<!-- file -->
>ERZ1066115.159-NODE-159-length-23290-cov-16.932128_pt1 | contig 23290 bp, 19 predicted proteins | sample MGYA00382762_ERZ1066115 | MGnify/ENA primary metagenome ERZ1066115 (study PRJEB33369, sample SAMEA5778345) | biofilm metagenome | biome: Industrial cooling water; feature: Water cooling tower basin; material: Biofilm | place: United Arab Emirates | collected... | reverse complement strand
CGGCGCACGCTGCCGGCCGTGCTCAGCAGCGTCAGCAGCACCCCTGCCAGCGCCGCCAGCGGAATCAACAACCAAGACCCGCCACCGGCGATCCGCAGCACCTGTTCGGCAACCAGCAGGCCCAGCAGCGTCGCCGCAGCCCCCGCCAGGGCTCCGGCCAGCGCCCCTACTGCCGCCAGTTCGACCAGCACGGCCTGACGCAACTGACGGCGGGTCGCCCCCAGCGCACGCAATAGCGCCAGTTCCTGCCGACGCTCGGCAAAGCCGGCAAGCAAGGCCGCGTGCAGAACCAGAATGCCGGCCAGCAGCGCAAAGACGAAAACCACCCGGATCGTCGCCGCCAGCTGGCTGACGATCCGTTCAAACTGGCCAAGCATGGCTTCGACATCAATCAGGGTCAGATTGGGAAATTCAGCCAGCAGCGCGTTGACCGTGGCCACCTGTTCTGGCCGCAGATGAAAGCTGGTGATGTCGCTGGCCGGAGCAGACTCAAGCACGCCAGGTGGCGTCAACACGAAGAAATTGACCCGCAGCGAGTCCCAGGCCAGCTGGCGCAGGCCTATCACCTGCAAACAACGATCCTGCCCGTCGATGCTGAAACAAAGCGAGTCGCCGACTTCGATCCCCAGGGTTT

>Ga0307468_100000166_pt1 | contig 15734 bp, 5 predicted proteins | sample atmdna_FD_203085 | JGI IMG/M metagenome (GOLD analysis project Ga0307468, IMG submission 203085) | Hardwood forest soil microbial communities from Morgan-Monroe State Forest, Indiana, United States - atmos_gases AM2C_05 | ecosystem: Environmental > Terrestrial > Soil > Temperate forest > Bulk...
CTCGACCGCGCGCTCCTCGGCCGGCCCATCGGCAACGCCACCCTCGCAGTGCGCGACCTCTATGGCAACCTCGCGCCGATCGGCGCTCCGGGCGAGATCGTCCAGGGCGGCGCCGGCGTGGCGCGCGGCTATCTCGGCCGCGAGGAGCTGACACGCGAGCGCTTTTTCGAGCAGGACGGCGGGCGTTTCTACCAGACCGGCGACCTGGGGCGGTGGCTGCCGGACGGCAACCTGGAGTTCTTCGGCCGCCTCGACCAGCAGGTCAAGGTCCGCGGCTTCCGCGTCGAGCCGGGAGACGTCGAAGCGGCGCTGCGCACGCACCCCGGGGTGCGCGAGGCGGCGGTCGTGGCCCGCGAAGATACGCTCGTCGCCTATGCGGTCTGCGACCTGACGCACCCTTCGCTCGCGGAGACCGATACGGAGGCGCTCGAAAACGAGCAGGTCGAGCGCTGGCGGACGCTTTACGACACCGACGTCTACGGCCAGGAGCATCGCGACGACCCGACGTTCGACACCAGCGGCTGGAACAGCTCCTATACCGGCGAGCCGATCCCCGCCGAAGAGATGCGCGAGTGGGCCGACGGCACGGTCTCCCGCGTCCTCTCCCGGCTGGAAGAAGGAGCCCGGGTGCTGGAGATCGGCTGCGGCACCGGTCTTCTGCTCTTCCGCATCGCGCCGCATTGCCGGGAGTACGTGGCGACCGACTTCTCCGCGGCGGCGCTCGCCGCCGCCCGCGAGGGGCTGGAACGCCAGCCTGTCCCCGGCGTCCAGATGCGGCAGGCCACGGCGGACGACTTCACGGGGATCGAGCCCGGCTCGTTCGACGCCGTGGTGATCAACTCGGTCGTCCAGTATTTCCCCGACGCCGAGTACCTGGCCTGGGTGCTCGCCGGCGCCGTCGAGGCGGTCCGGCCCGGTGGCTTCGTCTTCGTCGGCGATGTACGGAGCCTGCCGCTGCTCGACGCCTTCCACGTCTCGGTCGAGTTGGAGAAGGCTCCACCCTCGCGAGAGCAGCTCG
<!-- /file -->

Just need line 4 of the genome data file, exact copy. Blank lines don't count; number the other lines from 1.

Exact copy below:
CTCGACCGCGCGCTCCTCGGCCGGCCCATCGGCAACGCCACCCTCGCAGTGCGCGACCTCTATGGCAACCTCGCGCCGATCGGCGCTCCGGGCGAGATCGTCCAGGGCGGCGCCGGCGTGGCGCGCGGCTATCTCGGCCGCGAGGAGCTGACACGCGAGCGCTTTTTCGAGCAGGACGGCGGGCGTTTCTACCAGACCGGCGACCTGGGGCGGTGGCTGCCGGACGGCAACCTGGAGTTCTTCGGCCGCCTCGACCAGCAGGTCAAGGTCCGCGGCTTCCGCGTCGAGCCGGGAGACGTCGAAGCGGCGCTGCGCACGCACCCCGGGGTGCGCGAGGCGGCGGTCGTGGCCCGCGAAGATACGCTCGTCGCCTATGCGGTCTGCGACCTGACGCACCCTTCGCTCGCGGAGACCGATACGGAGGCGCTCGAAAACGAGCAGGTCGAGCGCTGGCGGACGCTTTACGACACCGACGTCTACGGCCAGGAGCATCGCGACGACCCGACGTTCGACACCAGCGGCTGGAACAGCTCCTATACCGGCGAGCCGATCCCCGCCGAAGAGATGCGCGAGTGGGCCGACGGCACGGTCTCCCGCGTCCTCTCCCGGCTGGAAGAAGGAGCCCGGGTGCTGGAGATCGGCTGCGGCACCGGTCTTCTGCTCTTCCGCATCGCGCCGCATTGCCGGGAGTACGTGGCGACCGACTTCTCCGCGGCGGCGCTCGCCGCCGCCCGCGAGGGGCTGGAACGCCAGCCTGTCCCCGGCGTCCAGATGCGGCAGGCCACGGCGGACGACTTCACGGGGATCGAGCCCGGCTCGTTCGACGCCGTGGTGATCAACTCGGTCGTCCAGTATTTCCCCGACGCCGAGTACCTGGCCTGGGTGCTCGCCGGCGCCGTCGAGGCGGTCCGGCCCGGTGGCTTCGTCTTCGTCGGCGATGTACGGAGCCTGCCGCTGCTCGACGCCTTCCACGTCTCGGTCGAGTTGGAGAAGGCTCCACCCTCGCGAGAGCAGCTCG